5 mistakes to avoid if you’ve got a new business idea

Article by Julia Shalet

Whatever your work/life balance is, no one wants to waste time, money or effort. We all want to direct our energy and resources into ventures that are going to bear fruit. So here are five really common mistakes that I see being made and what you can do to overcome each of them. 

  1. Unable to move off the starting block

Have you been sitting on an idea for a while and not done anything with it? Perhaps nagging doubts are stopping you from moving forward? I meet so many people who tell me that they came up with an idea and then someone else made a success of it and if only they had done something with it. No more! You can quickly, easily and cheaply test out an idea by carrying out your own early market research. Armed with a carefully constructed research script you can start by talking with just five potential customers. You don’t need to have developed your idea at all to move it forward. 

2. Your idea is based on solving your own problem

The biggest reason why new ideas fail is that the innovator fails to truly understand what their customer needs and wants. It is very common for the innovator to build up a business idea based on what they need and would like. But this is a target customer of only one! So the questions in your research script need to be carefully constructed to get you answers that evidence the following:

  1. the problem, need or desire that you think exists really does 
  2. enough other people also have that problem, need or desire
  3. there is room to improve upon any existing solutions

If you just assume you know the answers to these you will be basing your business on some very risky assumptions. 

3. Thinking you need to build something before you can test it out

It is so easy for this to happen. Swept away with the excitement of a new business idea, I have seen many innovators put months into designing and building their offering before they prove that the problem even exists. Of course some naturally intuitive and lucky innovators launch very successful new businesses without talking to any customers first. It does happen, but not very often, so this can be a very expensive oversight. 

I recall the shaking head of many people with ideas when I tell them that they can go into research without having anything to show. If you reflect on the above points of evidence that we need at this early idea stage, you will see that they are all about how people feel today, what they do today and what other options they are aware of. This is certainly not about steaming in there with an idea and asking respondents what they think of it. Your respondents could love what you show them, but you won’t know if it actually responds to a genuine problem, need or desire. I hear so many innovators say that it went down really well in research and when I see the questions that they asked I can see that they actually did a sales job instead of a research interview.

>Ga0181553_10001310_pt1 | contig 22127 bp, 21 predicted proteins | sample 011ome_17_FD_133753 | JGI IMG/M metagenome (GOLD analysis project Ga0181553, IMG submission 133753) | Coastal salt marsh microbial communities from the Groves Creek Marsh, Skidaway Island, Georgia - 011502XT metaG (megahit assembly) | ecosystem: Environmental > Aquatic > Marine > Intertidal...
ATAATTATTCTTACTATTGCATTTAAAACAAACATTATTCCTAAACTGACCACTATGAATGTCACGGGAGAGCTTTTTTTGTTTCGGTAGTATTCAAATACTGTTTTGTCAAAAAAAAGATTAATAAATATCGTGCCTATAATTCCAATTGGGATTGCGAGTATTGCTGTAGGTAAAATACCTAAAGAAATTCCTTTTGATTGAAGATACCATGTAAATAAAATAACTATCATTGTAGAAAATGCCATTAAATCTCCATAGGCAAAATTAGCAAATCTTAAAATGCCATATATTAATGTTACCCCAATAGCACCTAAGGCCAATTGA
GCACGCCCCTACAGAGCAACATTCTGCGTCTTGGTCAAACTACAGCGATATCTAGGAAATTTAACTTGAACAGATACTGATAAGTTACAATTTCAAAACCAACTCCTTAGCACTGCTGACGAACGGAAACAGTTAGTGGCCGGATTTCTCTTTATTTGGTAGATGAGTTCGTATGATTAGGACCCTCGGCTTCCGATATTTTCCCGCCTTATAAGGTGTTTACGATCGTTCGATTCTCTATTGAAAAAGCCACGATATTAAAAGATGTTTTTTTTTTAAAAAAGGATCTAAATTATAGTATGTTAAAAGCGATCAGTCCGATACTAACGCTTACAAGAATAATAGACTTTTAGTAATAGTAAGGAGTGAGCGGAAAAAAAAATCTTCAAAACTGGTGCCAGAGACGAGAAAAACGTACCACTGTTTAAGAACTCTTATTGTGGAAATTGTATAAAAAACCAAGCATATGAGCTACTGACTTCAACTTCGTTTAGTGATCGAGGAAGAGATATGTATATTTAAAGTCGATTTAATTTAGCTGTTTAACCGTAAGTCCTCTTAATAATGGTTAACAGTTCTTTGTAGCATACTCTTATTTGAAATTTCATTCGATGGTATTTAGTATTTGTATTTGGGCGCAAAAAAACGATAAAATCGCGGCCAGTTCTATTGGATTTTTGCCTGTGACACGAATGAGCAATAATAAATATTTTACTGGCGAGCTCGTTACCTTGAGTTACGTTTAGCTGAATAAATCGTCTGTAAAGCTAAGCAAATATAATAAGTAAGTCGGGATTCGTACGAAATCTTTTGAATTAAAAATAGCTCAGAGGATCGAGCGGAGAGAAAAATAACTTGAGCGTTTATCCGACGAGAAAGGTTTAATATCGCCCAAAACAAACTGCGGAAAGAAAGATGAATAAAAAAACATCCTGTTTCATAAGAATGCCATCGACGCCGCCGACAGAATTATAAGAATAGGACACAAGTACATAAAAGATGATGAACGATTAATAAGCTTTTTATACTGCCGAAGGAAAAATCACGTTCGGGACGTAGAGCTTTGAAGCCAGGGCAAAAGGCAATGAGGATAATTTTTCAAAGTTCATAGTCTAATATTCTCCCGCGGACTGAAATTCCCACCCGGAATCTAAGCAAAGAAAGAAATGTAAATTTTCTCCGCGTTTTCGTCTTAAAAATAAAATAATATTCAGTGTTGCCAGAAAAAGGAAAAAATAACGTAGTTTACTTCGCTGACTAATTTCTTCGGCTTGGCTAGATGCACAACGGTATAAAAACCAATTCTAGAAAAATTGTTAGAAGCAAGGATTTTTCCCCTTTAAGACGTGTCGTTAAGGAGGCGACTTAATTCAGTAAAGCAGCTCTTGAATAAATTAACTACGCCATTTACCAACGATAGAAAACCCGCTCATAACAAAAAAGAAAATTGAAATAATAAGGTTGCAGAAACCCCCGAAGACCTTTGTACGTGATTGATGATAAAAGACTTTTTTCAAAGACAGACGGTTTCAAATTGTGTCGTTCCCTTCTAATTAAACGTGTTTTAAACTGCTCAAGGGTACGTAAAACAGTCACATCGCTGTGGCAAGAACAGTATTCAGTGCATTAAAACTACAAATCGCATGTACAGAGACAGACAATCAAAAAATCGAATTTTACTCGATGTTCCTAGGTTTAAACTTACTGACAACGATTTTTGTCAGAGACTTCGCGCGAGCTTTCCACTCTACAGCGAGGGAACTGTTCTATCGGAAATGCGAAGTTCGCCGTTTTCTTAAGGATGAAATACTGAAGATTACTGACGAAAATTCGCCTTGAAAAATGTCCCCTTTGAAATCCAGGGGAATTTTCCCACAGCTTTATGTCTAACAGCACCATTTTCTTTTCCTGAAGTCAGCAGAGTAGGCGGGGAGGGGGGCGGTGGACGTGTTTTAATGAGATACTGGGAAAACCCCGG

4. Selling rather than researching

As I have described above, innovators default position is to sell. They are excited about their idea and want everyone else to be, but this can be very dangerous in that it creates a false sense of security and all that wonderful positive energy can turn to dust. 

Neutrality is the most important stance when carrying out market research conversations  For example at the start of the interview, you need to hear and believe yourself when you tell each respondent that you are researching a new idea, that you have lots of options so these interviews are helping you to work out which ones are worth going for. You need to “put on your research face” and imagine that you are not invested in the idea. You seek only honesty and openness. 

5. Only hearing what you want to hear

We all know what it feels like when other people are not as enthusiastic about something as we are, particularly if it is something we have put effort into. It is easy to hear what we want to hear and not what is really being said. But sticking your fingers in your ears can be really dangerous and can lead to a  terrible waste of time and money. There is no point throwing good money after bad, so listen carefully and be prepared to make necessary changes and in some cases even stop what you are doing and move onto something more fruitful. 

I have created a 7 step process to help people with ideas carry out their own early idea research. With tips throughout on how to maintain neutrality, it helps you to create your own research script, recruit the right people to talk with and analyse their answers. So spring into action and find out how people really feel, think and are going to behave. 

Julia Shalet is author of new book, The Really Good Idea Test, published by Pearson, £16.99. She also offers highly commended practical hands-on workshops & training to move ideas forward. Find out more at productdoctor.co.uk.

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